Prince: A Musical Genius
What a concept, genius. Especially in an age like ours—secular, rational, disenchanted. No one, perhaps, was more suited to exploit the idea of genius-as-enigma than Prince Rogers Nelson, who died on Thursday at his Paisley Park compound, outside Minneapolis, at the age of fifty-seven. Prince played impenetrability like a guitar. To think about him was to ask a series of questions: Why purple? Whence the glyph? Did he really love spaghetti and orange juice? What was up with the retinue of light-skinned, long-legged women, who were visually identical to one another and to him? And his willingness to sing about sexuality and gender: what, if anything, was he trying to say? Such was the depth of Prince’s mystique that any story about him was interesting, as proved, hilariously, by the “Chappelle’s Show” sketch in which Charlie Murphy (Eddie’s brother) describes a night of pickup basketball (“shirts versus blouses”) and pancakes at Prince’s. Even his diminutive size served as a kind of metaphor: he was energy compressed. One imagined his bones as birdlike; he might have up and flown away on a whim.
But there’s a way in which the notion of the special person, landed from nowhere, does the artist an injustice. It steers us away from the specifics of Prince’s achievement. He was his generation’s most startling and dramatic guitarist, guiding his solos through a landscape of varied terrains: first rocky, dissonant bends, then long, plain like notes, sustained like breaths. He’d often finish them by repeating an anemic, singable melody, altered minutely until its intensity helped it lift off. His drum work in the studio was subtle and insistent, often resembling the clapping of fine-fingered hands. His voice was one of pop music’s most distinctive, a mixture of quintessential American expression: the revivalist’s falsetto, the crooner’s ease, a rasp like David Ruffin’s, the occasional exasperated holler. In performance, he joined rock-and-roll insouciance with flamboyant precision (and a perm) like James Brown’s, then added a dash of trick sounds borrowed from the blues. What resulted was a unified and inimitable style, rivaled only by Michael Jackson’s in terms of its magnetism.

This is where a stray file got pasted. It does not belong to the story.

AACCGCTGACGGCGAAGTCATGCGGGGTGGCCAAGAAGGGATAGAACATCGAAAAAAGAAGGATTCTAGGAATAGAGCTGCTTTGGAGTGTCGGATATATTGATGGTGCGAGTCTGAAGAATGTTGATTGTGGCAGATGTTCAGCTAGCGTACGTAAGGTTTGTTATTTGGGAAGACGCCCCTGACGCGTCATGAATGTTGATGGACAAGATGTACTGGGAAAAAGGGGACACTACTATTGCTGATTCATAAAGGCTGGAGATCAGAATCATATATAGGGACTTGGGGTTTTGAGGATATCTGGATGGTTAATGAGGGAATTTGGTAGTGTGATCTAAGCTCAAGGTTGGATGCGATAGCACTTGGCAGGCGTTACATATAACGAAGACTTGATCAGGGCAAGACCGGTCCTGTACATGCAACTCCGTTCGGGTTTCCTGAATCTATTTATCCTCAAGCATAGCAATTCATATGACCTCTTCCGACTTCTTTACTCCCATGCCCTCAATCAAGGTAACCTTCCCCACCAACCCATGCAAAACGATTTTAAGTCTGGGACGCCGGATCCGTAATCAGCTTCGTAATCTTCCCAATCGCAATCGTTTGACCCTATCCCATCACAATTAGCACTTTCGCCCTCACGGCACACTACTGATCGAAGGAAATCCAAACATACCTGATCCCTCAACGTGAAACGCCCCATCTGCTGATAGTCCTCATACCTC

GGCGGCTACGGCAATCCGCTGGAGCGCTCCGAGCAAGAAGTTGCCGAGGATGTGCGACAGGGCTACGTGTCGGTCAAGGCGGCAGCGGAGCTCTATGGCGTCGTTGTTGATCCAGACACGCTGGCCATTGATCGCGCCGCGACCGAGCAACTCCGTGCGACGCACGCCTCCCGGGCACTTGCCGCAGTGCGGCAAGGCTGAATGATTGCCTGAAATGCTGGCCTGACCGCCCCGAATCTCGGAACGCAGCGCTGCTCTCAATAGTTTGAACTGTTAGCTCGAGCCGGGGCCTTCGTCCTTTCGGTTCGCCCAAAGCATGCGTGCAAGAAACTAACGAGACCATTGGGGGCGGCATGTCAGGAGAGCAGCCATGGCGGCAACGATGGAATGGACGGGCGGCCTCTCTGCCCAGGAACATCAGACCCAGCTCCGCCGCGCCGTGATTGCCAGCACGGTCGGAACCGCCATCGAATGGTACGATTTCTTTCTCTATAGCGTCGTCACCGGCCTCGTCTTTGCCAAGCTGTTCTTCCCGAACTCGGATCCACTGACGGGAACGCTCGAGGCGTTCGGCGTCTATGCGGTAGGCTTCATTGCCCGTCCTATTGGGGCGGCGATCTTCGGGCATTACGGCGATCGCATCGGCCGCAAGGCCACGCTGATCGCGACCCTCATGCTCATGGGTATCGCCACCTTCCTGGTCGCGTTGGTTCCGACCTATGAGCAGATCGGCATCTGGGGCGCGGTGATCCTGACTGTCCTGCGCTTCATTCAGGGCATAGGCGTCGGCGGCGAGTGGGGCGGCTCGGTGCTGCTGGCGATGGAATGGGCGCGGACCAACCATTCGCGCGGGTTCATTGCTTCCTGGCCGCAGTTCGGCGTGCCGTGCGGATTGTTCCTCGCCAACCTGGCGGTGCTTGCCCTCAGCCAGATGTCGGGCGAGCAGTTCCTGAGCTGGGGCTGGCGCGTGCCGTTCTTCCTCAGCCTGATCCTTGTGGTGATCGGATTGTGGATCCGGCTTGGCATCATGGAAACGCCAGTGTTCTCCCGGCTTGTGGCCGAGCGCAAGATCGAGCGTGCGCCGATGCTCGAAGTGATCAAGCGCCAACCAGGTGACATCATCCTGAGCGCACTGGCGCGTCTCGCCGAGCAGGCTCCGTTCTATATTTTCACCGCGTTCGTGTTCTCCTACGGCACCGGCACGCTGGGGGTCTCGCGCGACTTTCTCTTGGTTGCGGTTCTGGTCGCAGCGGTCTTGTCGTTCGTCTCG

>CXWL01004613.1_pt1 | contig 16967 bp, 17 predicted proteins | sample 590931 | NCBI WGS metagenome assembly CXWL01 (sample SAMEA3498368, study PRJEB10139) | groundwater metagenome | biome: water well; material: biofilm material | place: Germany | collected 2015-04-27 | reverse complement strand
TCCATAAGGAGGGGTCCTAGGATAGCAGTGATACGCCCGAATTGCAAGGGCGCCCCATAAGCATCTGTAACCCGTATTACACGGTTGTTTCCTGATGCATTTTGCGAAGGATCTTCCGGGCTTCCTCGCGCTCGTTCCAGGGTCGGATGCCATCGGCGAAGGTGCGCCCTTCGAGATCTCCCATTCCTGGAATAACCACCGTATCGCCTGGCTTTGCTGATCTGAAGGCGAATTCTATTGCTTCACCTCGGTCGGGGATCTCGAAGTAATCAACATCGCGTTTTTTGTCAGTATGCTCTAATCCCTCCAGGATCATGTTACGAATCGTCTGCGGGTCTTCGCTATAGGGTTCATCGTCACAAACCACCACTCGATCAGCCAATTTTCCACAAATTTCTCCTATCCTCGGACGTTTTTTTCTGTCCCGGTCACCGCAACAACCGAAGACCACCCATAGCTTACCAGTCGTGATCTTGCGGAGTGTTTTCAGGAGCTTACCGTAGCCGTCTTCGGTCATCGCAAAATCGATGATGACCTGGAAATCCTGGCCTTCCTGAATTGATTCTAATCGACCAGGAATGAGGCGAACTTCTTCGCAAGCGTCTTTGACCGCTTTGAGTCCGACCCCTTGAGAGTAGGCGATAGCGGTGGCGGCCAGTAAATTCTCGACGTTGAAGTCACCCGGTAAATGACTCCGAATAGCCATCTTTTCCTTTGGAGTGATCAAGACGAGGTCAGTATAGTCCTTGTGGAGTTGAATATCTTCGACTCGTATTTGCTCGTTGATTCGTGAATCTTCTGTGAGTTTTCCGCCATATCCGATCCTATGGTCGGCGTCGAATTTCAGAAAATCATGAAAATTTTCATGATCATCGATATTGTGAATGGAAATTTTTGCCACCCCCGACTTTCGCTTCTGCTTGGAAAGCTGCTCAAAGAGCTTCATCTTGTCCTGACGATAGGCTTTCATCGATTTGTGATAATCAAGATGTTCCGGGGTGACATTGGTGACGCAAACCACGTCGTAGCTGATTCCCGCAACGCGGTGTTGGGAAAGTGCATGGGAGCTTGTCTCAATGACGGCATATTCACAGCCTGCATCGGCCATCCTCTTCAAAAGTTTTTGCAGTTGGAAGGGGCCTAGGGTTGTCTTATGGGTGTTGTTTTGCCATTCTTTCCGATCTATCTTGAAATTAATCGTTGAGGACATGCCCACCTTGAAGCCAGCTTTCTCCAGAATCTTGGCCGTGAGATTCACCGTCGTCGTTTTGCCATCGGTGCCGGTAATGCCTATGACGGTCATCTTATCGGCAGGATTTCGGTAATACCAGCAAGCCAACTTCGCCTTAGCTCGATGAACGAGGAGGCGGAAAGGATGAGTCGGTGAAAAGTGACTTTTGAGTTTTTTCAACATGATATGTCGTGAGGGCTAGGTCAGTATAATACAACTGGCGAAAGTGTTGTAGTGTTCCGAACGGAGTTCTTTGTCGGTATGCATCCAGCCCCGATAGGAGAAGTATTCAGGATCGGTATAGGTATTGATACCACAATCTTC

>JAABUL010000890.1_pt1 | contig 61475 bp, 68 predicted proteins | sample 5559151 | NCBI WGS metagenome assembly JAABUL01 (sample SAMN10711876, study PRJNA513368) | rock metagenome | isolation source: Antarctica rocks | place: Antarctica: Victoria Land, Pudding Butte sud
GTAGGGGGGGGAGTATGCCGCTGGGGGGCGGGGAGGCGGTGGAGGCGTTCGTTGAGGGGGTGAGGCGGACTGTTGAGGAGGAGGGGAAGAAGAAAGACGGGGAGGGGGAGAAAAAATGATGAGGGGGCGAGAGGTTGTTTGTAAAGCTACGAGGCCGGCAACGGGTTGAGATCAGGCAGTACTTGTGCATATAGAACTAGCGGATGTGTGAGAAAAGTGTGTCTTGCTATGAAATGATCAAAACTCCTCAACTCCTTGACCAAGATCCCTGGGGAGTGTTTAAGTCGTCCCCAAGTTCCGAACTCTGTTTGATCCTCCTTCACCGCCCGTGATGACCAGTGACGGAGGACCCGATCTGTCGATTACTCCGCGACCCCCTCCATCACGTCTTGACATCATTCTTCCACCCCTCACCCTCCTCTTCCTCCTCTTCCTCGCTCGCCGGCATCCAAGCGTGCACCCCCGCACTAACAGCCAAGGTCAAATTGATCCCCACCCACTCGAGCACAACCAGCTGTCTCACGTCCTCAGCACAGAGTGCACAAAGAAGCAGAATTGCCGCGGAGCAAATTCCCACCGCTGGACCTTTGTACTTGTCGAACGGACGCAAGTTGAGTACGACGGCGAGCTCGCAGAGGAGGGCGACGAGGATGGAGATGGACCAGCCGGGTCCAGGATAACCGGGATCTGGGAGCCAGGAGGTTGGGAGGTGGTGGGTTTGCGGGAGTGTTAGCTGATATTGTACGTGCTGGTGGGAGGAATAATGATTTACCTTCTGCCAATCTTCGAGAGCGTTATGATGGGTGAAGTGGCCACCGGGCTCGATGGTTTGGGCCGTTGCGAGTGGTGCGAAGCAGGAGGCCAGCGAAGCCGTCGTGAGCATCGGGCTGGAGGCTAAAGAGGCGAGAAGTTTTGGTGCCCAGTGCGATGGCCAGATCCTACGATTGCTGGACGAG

Prince was odd and inscrutable to the end; he remains our unbelievable thing. Maybe it’s appropriate that he died just after announcing plans to write a memoir. But what we need to know we already do: Prince was a genius, but he was also, somehow, a person, just like us, and now he is gone.
To see just how talented of a guitar player Prince was, enjoy the clip below, and see for yourself. (Prince starts playing at 3:27)